University of Minnesota Press, ISBN: 978-0816670055, 248 pages, 2012, English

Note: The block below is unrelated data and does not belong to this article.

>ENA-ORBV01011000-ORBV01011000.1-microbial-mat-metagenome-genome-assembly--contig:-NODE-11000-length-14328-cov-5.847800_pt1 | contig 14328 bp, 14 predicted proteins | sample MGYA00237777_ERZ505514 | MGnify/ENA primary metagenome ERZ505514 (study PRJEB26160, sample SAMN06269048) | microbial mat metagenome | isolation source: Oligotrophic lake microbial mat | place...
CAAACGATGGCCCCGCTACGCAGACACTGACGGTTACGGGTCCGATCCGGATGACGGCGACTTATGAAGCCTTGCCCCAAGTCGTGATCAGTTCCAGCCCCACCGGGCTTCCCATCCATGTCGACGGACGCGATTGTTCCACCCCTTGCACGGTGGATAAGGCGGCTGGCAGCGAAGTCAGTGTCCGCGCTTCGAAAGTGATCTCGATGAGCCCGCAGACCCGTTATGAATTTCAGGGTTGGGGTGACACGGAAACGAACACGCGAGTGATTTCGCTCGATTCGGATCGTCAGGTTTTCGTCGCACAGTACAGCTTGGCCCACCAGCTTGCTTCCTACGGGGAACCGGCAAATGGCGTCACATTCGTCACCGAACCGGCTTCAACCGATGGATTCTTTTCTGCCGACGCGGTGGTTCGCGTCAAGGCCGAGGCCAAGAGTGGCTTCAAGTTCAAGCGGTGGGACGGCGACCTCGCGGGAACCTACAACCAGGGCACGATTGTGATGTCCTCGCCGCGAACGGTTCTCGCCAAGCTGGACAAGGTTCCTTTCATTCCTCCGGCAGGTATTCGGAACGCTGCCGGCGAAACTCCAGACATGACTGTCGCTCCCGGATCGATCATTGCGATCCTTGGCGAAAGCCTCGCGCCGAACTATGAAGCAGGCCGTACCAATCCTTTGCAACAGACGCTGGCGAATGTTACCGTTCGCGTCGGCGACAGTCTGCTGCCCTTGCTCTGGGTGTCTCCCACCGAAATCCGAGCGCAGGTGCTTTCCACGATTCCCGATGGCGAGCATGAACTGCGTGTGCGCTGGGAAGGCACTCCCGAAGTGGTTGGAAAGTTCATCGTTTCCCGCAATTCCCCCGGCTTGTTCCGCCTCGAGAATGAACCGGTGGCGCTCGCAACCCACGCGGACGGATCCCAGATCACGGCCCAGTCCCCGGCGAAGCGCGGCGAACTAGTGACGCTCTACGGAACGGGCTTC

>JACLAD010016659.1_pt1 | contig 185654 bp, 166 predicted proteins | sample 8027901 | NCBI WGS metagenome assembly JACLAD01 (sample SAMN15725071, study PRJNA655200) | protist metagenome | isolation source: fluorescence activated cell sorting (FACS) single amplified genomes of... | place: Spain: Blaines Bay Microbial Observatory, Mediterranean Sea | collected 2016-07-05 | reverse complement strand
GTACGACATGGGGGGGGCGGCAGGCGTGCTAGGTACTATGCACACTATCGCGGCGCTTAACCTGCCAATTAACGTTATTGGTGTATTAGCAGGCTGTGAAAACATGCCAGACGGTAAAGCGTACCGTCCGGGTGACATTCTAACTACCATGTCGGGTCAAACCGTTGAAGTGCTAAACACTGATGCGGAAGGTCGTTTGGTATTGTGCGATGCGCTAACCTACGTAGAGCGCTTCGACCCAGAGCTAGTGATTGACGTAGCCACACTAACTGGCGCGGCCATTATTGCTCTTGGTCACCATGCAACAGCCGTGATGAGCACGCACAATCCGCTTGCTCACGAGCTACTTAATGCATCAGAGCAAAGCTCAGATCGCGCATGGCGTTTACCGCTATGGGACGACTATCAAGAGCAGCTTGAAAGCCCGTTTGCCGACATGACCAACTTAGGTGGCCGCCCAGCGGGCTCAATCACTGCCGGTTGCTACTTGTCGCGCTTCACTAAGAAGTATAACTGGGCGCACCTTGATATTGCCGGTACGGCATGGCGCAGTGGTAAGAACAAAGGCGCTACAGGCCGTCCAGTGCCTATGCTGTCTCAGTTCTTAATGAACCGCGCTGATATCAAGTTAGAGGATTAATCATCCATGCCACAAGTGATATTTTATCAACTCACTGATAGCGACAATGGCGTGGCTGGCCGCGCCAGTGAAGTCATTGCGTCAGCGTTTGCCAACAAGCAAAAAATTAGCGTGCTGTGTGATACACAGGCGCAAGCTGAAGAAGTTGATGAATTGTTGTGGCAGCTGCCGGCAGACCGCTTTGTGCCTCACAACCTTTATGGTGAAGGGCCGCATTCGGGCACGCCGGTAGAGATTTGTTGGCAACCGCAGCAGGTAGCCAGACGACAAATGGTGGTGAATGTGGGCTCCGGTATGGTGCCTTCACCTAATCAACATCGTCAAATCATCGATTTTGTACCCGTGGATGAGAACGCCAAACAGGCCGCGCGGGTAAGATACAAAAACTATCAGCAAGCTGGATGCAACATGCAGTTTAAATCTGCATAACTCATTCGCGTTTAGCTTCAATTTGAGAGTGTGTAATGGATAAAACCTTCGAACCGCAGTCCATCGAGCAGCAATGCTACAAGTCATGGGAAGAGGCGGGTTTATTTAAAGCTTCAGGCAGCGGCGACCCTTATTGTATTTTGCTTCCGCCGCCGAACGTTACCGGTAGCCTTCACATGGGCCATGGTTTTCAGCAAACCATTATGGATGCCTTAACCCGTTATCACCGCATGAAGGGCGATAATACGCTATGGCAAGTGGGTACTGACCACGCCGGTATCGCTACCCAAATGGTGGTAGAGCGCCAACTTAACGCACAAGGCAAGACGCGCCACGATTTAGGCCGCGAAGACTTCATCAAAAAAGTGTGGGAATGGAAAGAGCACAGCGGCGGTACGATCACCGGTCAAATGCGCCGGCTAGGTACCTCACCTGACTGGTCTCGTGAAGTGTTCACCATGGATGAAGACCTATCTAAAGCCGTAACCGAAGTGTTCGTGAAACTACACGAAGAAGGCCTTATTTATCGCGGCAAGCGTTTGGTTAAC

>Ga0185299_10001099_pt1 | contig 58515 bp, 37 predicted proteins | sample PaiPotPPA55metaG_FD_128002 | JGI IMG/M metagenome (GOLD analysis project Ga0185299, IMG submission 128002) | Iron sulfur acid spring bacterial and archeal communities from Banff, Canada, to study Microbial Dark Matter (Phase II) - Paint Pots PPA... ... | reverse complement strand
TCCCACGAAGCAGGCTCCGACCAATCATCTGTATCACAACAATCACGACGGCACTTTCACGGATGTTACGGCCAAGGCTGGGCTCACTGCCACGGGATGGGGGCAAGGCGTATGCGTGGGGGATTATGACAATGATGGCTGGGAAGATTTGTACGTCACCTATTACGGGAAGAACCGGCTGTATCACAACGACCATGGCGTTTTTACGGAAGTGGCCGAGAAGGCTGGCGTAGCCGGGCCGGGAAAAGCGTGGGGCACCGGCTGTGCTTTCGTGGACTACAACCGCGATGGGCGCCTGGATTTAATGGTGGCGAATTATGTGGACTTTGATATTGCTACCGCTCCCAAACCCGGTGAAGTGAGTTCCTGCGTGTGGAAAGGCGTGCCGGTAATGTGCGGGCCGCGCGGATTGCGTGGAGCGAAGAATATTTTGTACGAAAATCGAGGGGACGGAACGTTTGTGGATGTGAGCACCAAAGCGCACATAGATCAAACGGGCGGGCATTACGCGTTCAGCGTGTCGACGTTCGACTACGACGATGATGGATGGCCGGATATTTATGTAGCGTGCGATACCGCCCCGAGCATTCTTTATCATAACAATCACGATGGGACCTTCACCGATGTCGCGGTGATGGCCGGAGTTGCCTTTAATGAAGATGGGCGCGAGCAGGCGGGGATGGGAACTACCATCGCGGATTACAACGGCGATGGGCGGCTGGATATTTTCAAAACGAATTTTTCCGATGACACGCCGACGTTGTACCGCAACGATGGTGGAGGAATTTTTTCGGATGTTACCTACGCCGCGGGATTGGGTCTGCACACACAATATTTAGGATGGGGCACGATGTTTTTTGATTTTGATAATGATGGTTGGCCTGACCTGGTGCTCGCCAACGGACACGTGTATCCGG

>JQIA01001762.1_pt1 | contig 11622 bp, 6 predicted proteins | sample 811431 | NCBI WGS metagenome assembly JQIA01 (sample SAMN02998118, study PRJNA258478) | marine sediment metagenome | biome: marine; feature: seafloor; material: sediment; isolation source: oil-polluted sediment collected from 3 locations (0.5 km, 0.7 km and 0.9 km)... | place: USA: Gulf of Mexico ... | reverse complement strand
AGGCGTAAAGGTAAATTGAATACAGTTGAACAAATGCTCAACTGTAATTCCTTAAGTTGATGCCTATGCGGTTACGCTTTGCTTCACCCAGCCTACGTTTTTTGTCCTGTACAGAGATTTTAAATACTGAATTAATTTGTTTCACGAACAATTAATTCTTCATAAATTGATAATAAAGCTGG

The concept of “virality” in networks was initially associated with the infection of computer viruses (and partly still is), before coming to describe the rapid and endemic spreading of content (typically visual), something that has become a holy grail for marketers concerned with commercial reward. The formerassociation was connected with a “language of fear”, something the author calls the “too much connectivity” thesis, whose language he explicitly questions. The strategy here is to get rid of the immunology and disease model, gaining freedom to express what he calls “epidemiological encounters” in the networked age, from a very different perspective. The same can be said for the “memetic” schemes of marketing people (some YouTube videos are living examples). Sampson contrasts different simplistic Darwinian models that are related to buzzwords such as “viral” and “meme” and asks: what actually is it that spreads on a network? The answer is contained in his “Contagion Theory” which is neither positive nor negative, but based extensively on the work of the French sociologist Gabriel Tarde, who formulated a “monadological understanding of social relationality” in the 19th century. The cultures surrounding virality then start to be about social influence, so the “infection” is not merely a contagion event anymore where the fittest survive, but a social event. It can lead to biopolitical redistribution of power generating a virality of love, around which the most powerful relationships can form, and can effectively oppose “corporate hypnosys” and neuromarketing practices (influencing decisions, capturing emotions and affects).